As the program now moves into its third year, it is broadening its reach. The goal is to meet with all readmission-prone patients. To achieve that goal, the hospital’s Case Management Department is hiring three social workers to expand the program. They will work to keep patients on a healthy road to recovery and lessen their likelihood of a return trip to the hospital.

“These social workers will become familiar faces and sources of support for patients before and after they are discharged,” McGarrigle explains, adding that they will meet with patients and their loved ones during the first 48 to 72 hours of the patient’s stay to begin educating them about next steps and will stay in contact with them after they are discharged via check-in phone calls 72 hours after discharge, and on a roughly weekly basis for the next month.

According to a study funded by the Agency for Healthcare Research and Quality (AHRQ), “Patients being discharged from the hospital who have a clear understanding of their after-hospital care instructions, including how to take their medicines and when to make follow-up appointments, are 30 percent less likely to be readmitted or visit the emergency department than patients who lack this information.”

During phone conversations with recently discharged patients, the Continuum of Care team listens for signs (shortness of breath, lethargy, vocal cues) that may impede their at-home recovery. In these instances, the social worker can encourage the patient to contact their doctor or offer to do this for them. They can make follow-up appointments or contact their physician or family members to discuss observations.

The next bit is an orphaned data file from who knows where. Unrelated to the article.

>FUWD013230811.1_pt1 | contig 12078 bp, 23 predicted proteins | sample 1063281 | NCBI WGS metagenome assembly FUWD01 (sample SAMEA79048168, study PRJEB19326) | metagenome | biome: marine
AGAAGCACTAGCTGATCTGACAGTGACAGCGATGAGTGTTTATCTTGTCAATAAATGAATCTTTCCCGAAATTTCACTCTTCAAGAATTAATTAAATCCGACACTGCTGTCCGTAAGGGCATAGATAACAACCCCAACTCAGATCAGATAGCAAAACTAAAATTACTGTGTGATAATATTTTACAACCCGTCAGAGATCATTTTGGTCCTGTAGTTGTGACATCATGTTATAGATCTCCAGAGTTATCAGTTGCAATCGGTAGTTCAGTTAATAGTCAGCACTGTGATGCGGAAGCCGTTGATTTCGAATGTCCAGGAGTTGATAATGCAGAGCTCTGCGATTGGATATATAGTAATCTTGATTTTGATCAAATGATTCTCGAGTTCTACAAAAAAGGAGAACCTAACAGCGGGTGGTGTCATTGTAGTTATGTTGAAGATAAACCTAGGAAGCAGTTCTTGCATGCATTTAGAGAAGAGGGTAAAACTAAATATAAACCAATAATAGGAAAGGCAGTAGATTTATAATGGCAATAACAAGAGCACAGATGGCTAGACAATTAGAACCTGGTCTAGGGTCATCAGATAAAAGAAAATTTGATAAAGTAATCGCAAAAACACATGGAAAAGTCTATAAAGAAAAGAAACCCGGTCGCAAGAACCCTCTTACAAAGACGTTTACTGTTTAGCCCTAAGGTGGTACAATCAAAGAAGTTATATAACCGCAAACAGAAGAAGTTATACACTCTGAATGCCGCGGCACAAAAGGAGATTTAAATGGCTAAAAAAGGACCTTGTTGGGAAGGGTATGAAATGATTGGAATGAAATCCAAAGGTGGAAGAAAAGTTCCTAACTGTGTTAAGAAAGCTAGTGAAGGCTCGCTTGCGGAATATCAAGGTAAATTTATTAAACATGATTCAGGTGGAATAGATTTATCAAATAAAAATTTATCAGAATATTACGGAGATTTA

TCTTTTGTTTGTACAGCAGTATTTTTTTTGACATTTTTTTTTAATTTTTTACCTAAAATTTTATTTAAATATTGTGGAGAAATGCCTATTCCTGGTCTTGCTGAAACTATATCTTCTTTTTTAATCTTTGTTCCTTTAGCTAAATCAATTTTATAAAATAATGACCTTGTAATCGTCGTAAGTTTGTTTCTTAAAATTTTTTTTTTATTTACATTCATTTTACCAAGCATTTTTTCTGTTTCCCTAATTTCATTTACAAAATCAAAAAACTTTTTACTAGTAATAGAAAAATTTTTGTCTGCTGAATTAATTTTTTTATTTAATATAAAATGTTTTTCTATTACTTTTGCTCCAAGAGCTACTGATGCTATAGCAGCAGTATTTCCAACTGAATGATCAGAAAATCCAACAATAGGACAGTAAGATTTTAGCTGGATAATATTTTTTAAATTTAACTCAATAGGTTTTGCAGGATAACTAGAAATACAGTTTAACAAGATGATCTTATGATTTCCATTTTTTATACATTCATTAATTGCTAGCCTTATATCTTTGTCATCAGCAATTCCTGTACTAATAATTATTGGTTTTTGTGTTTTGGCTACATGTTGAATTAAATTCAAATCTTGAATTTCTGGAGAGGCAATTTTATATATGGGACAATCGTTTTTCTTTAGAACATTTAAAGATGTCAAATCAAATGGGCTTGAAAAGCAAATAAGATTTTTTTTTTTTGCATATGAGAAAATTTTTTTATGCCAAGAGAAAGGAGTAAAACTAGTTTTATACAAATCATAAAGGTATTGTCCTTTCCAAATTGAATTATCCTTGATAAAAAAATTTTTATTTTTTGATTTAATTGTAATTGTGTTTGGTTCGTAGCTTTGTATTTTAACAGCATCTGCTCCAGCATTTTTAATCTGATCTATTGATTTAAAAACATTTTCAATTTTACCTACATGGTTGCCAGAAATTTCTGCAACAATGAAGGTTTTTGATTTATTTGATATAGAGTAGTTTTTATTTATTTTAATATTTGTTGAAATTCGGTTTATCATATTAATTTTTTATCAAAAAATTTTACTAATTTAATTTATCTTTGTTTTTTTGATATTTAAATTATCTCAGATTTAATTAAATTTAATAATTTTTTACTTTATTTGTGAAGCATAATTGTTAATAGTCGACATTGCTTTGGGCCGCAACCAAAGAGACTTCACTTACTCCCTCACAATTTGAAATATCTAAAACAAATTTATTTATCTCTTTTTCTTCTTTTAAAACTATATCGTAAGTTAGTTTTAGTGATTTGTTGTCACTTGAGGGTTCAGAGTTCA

“These status calls give the patients the opportunity to ask new questions and to request services they may have initially declined, such as a home-care nurse,” says McGarrigle. “It opens the door for new conversations about the patient’s health. It creates another opportunity for the hospital to listen to patients and hear their concerns.” The social workers will be liaisons between their patients and their providers, allowing the doctors to enhance, reevaluate or change the treatment plan, if needed.

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*The early years of the Continuum of Care Program was limited to Independence Blue Cross patients who were identified as being at high-risk for readmission. The service is not aligned with or funded by any insurance company. Maternity and pediatric patients were not included in the program.

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Chester County Hospital’s Diana Walker, Public Relations/Communications Specialist contributed to this article.

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Views expressed are those of the author or other attributed individual and do not necessarily represent the official opinion of the related Department(s), University of Pennsylvania Health System (Penn Medicine), or the University of Pennsylvania, unless explicitly stated with the authority to do so.